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It is written in my book that when a capillary tube is of insufficient length, the liquid does not overflow and the shape of the liquid meniscus changes, but the angle of contact remains the same. I did not understand that how it is possible because, $$r=R\cos\theta,$$ where

  • $R$ is the radius of curvature of liquid meniscus
  • $r$ is the radius of capillary tube.

As the shape is changing, hence $R$ is changing; but $r$ is a constant so $\cos\theta$ must change.

So why does angle of contact not change when the radius of curvature is changing?

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When a capillary tube is of insufficient length, once the liquid rises up and reaches the top of the tube it adjusts its radius of curvature instead of overflowing.Due to this the contact angle will change. Consider the image:enter image description here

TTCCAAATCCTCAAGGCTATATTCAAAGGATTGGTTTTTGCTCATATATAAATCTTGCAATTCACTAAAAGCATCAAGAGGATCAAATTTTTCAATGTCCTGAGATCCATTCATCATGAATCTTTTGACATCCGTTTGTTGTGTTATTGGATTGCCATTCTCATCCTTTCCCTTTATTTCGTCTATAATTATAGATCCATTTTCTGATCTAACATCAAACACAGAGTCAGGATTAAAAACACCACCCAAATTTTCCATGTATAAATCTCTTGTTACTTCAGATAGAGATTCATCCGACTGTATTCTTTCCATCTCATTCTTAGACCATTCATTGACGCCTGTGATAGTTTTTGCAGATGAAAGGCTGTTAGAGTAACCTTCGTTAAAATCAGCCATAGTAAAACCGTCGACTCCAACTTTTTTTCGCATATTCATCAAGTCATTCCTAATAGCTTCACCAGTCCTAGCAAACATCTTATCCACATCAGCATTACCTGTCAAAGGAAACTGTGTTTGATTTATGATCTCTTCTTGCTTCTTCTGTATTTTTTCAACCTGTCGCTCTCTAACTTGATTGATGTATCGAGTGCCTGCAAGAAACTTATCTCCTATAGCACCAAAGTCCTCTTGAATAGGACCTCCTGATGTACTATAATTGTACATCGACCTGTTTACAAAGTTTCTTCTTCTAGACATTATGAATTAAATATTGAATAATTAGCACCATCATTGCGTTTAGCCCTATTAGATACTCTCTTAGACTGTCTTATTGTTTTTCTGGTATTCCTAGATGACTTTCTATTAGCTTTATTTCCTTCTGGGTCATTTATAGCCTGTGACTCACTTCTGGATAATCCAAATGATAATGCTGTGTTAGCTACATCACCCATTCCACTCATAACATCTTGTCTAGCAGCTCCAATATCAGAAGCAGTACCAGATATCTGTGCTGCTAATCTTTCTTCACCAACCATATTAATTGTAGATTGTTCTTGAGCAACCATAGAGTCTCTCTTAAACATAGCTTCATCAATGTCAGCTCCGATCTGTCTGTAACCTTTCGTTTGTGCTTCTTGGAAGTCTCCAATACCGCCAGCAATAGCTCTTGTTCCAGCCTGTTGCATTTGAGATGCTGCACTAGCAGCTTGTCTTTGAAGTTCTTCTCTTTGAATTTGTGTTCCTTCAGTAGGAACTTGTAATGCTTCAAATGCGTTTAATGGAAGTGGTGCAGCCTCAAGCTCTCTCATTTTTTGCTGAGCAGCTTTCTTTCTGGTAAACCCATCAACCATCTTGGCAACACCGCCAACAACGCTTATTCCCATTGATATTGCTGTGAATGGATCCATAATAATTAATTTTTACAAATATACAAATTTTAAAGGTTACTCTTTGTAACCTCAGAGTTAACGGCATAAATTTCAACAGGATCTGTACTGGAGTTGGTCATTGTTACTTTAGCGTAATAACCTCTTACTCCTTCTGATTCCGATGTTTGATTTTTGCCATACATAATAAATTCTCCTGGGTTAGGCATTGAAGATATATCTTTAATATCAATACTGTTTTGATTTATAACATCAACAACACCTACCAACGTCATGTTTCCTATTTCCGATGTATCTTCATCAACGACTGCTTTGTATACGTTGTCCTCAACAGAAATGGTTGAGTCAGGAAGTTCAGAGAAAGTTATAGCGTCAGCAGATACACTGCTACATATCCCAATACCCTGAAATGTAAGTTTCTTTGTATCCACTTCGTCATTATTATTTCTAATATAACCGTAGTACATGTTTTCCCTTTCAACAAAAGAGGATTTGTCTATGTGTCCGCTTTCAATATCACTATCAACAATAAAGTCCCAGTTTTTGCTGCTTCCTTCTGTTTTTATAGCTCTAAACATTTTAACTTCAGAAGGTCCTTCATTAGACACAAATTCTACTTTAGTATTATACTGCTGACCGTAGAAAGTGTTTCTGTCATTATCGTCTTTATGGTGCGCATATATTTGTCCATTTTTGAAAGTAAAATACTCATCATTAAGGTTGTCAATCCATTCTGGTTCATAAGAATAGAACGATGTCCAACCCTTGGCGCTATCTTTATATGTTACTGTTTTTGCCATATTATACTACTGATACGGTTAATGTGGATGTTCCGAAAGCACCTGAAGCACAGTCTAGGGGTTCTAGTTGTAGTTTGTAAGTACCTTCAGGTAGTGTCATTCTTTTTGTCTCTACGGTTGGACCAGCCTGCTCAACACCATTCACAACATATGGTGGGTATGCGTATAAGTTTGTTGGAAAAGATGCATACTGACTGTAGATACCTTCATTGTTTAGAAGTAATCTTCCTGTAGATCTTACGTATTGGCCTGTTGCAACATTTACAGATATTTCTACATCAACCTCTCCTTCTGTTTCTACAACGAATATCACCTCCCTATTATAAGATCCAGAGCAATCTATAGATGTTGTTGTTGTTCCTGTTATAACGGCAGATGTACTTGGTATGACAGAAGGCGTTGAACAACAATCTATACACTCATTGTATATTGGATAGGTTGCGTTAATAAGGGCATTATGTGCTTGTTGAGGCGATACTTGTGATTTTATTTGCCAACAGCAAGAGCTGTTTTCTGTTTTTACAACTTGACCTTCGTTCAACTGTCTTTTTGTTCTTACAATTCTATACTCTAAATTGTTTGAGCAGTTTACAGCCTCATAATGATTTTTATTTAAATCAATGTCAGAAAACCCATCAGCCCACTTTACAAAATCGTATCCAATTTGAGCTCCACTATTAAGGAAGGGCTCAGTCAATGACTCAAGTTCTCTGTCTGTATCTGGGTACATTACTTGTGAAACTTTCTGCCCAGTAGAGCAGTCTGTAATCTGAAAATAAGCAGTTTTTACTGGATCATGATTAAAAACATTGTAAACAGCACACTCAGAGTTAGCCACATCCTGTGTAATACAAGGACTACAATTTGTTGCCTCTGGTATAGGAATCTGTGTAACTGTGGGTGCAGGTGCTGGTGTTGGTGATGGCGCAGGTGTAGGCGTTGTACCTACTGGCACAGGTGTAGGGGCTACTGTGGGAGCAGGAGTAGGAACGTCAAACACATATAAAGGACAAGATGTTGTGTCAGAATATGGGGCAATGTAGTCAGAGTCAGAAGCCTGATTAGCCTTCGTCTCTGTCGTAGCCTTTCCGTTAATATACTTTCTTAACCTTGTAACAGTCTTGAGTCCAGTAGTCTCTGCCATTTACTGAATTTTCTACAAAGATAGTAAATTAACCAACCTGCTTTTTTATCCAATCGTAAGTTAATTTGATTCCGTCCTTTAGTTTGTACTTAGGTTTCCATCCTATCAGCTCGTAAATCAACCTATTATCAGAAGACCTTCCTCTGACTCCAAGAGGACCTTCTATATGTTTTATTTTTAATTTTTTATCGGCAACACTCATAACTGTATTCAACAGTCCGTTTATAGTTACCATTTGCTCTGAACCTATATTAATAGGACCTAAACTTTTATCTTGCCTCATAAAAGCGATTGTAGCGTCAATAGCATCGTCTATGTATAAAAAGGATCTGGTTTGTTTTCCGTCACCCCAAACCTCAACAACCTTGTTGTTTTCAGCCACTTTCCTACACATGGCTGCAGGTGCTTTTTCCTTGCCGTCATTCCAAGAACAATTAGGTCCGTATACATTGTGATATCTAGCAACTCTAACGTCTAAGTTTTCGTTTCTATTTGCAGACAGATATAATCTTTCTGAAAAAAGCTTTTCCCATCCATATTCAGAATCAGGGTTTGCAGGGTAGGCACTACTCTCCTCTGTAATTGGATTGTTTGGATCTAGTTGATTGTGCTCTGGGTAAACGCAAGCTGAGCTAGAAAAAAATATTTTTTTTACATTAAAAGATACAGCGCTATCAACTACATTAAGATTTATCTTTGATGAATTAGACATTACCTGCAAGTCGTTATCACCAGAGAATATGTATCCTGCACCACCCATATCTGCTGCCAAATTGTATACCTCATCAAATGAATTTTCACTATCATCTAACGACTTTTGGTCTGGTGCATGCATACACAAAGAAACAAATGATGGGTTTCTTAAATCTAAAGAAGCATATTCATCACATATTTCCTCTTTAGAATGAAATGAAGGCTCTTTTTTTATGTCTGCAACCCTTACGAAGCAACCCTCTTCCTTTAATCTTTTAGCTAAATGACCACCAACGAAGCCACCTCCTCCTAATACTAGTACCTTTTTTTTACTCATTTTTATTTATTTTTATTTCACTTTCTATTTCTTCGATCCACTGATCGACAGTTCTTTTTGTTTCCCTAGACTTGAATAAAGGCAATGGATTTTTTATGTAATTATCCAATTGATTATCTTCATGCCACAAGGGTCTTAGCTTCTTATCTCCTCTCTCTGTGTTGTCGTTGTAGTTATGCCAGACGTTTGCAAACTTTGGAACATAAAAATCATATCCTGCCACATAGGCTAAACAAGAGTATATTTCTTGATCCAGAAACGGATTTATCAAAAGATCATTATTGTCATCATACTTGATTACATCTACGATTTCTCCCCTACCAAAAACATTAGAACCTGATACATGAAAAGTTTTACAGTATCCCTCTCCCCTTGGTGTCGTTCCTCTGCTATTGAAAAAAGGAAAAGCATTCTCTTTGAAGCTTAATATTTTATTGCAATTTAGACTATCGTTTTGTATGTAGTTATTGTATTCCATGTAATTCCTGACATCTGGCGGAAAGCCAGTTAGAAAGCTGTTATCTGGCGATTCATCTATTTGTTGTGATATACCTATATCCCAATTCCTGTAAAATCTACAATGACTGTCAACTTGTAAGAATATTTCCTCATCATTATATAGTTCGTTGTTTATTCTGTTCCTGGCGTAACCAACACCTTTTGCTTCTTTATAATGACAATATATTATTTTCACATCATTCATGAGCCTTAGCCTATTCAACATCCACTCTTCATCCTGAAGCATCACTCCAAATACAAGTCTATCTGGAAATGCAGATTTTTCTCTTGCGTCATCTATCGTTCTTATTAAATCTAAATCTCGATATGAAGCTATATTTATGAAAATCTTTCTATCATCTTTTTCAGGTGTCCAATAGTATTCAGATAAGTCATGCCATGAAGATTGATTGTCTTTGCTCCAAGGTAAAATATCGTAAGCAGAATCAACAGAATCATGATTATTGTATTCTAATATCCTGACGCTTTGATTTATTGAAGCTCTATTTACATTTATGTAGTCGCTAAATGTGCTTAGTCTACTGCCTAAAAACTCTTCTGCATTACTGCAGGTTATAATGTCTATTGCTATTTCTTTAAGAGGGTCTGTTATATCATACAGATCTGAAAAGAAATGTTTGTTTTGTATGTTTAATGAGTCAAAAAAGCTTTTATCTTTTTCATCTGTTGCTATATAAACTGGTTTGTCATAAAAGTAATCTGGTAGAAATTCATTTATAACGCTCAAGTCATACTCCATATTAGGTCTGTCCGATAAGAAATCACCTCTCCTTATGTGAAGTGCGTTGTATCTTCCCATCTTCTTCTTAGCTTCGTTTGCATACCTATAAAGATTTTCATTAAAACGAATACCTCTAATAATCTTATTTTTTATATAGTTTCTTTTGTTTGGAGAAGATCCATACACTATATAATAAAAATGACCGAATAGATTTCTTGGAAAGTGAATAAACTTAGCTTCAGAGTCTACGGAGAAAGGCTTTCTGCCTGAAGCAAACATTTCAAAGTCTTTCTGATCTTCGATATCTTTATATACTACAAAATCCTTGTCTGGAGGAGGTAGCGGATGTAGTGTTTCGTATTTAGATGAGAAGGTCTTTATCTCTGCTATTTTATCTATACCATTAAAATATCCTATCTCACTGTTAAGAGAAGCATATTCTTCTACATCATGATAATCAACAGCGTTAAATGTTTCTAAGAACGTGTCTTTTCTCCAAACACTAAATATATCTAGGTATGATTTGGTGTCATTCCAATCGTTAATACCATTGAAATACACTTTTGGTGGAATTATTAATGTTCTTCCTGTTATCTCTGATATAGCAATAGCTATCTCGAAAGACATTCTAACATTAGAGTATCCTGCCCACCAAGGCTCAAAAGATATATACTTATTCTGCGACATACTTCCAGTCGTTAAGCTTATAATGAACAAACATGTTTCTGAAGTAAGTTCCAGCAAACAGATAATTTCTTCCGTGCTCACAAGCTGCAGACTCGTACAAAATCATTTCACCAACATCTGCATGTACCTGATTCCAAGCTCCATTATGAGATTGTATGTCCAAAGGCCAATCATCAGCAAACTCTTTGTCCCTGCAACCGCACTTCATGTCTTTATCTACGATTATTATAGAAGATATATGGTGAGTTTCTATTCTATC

r denotes radius of tube.

R denotes the radius of curvature of the liquid meniscus.

θ denotes the normal contact angle that the liquid has.

θ' denotes the contact angle of the liquid when the tube has insufficient length.

Let h is the sufficient height that the capillary tube must have so that the contact angle remains same

h=$\frac{2Tcos θ}{\rho gr}$

Let h' is the height of the tube which is of insufficient length.

h'=$\frac{2Tcos θ'}{\rho gr}$

Hence h and h' can be related by the following relation.

$\frac{h}{h'}$=$\frac{cos\theta}{cos\theta'}$

In conclusion, yes the contact angle will change when the tube is of insufficient length and clearly, it increases. .

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